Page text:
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Curbed Enthusiasm

Forty-four percent of U.S. finance executives have a positive view of the global economy, down from 50 percent last quarter.

High fuel costs and the potential for higher interest rates have taken some of the shine off the gleaming view of the economy held by CFOs. While finance executives are still overwhelmingly positive, expectations have fallen a few notches from last quarter. According to this quarter’s survey, 70 percent of U.S. finance executives are either confident or very optimistic about the outlook for the domestic economy in the next year, down from a survey high of 72 percent in the last two quarters. However, they continue to expect strong revenue and profit growth for their companies: a solid 77 percent forecast higher sales in the next quarter, and 72 percent say they will increase profitability.

While those figures reflect a strong view of the economy, the prospect for a significant uptick in hiring is still dim. Almost half (48 percent) of the U.S. CFOs surveyed say they plan to keep the same number of employees during the next six months, and 5 percent say they will decrease their number of workers. CFOs, it seems, have lingering concerns about the sustainability of the recovery, and are looking for more concrete signs that it will last before they increase hiring. In fact, finance chiefs still rank weakness in the local economy as their number-one business concern.

The outlook for the global economy is also declining slightly. Forty-four percent of U.S. CFOs have a positive view of the global economy, down from 50 percent last quarter. A less-rosy view of the global economy is shared by their counterparts in Asia, where 50 percent of finance executives are positive, down from 66 percent last quarter. Only in Europe have attitudes about the global economy improved: 62 percent of European CFOs have a confident or optimistic view of the world economy. Yet they still have doubts about the potential of the economy in their own region: just 39 percent of European CFOs hold a positive outlook on the European economy. Certainly European executives have some anxiety over the economic impact of the 10 new countries — including Poland, the Czech Republic, and Hungary — that were admitted to the European Union in May.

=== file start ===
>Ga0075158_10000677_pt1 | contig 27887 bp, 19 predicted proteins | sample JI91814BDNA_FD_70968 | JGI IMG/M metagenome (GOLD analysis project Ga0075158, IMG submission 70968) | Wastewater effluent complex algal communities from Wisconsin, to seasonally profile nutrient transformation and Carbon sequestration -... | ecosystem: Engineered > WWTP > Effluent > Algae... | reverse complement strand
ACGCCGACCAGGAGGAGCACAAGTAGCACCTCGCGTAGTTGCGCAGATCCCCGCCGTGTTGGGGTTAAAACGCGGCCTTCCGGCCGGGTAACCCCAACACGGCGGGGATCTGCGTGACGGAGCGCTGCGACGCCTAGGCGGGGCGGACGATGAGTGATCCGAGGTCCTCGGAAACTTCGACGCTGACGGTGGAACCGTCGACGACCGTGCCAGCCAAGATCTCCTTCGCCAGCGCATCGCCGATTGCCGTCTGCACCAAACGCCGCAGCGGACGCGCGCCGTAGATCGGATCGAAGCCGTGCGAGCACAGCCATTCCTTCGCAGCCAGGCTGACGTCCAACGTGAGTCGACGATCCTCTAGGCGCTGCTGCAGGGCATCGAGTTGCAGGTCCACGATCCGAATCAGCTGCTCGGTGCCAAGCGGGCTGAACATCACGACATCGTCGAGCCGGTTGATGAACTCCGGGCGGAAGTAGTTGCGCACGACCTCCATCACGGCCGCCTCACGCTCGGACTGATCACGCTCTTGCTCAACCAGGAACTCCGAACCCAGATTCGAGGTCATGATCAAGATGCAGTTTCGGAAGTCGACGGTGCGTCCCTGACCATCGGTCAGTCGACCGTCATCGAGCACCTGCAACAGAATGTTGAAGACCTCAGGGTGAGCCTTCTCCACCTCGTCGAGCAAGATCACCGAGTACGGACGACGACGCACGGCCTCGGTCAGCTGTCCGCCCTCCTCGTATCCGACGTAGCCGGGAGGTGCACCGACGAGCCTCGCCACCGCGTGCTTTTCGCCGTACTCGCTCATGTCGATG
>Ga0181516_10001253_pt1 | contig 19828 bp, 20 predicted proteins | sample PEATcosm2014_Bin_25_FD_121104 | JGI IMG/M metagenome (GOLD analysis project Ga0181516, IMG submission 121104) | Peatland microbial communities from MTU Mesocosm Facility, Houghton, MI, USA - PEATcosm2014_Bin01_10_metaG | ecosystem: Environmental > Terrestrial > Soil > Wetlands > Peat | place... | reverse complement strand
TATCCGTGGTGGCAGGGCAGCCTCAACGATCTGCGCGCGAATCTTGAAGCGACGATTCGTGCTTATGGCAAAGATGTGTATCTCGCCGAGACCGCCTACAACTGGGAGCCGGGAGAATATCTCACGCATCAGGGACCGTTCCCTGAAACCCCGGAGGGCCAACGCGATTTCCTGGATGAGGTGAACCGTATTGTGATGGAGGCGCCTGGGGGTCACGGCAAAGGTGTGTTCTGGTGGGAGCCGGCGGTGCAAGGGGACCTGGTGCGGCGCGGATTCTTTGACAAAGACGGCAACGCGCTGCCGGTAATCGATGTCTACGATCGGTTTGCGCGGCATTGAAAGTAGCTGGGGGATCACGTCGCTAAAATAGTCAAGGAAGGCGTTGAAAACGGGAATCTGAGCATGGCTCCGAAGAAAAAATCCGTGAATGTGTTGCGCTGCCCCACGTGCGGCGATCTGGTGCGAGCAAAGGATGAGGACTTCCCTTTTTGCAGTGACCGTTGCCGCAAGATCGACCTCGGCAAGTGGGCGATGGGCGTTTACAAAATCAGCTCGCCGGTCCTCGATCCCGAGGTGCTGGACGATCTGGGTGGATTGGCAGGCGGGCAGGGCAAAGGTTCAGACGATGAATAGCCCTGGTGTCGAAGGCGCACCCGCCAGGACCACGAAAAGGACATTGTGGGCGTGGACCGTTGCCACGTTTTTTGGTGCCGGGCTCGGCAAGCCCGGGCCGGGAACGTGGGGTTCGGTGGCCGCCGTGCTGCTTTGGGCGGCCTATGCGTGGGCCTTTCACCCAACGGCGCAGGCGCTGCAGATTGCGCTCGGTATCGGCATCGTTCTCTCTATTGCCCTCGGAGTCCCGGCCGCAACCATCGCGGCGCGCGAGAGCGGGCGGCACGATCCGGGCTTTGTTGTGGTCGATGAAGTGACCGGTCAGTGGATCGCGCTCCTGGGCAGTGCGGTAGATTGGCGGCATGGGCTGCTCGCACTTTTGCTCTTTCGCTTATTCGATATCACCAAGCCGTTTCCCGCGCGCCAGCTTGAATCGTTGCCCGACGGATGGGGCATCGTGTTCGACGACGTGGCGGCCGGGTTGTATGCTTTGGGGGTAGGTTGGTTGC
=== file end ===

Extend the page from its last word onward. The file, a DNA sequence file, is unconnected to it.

Here in the United States, corporate spending is still growing, though at modest levels. The biggest increase in outlays will be for salaries: 55 percent of respondents expect to spend more on wages during the next 12 months. IT spending also remains firm, with 52 percent of CFOs budgeting an increase for the next year. But fewer than half of the companies expect to spend more on office space (23 percent), travel (26 percent), benefits (39 percent), and bonuses (26 percent). About 48 percent expect capital spending to increase in the next quarter, and more than half of those say they will increase this area of investment by more than 5 percent.

CFOs are also returning to the financial markets. Twelve percent of finance executives expect to conduct a debt offering, and 9 percent say they will tap the equity markets in the next 12 months. Another 17 percent say they will complete a merger or acquisition. What effect any potential increases in interest rates will have on the volume of these activities is still unclear. What is more certain is that CFOs will be watching Alan Greenspan and the Federal Reserve Board very closely. While CFOs are optimistic about the recovery, the survey shows that they still believe it is a fragile one.

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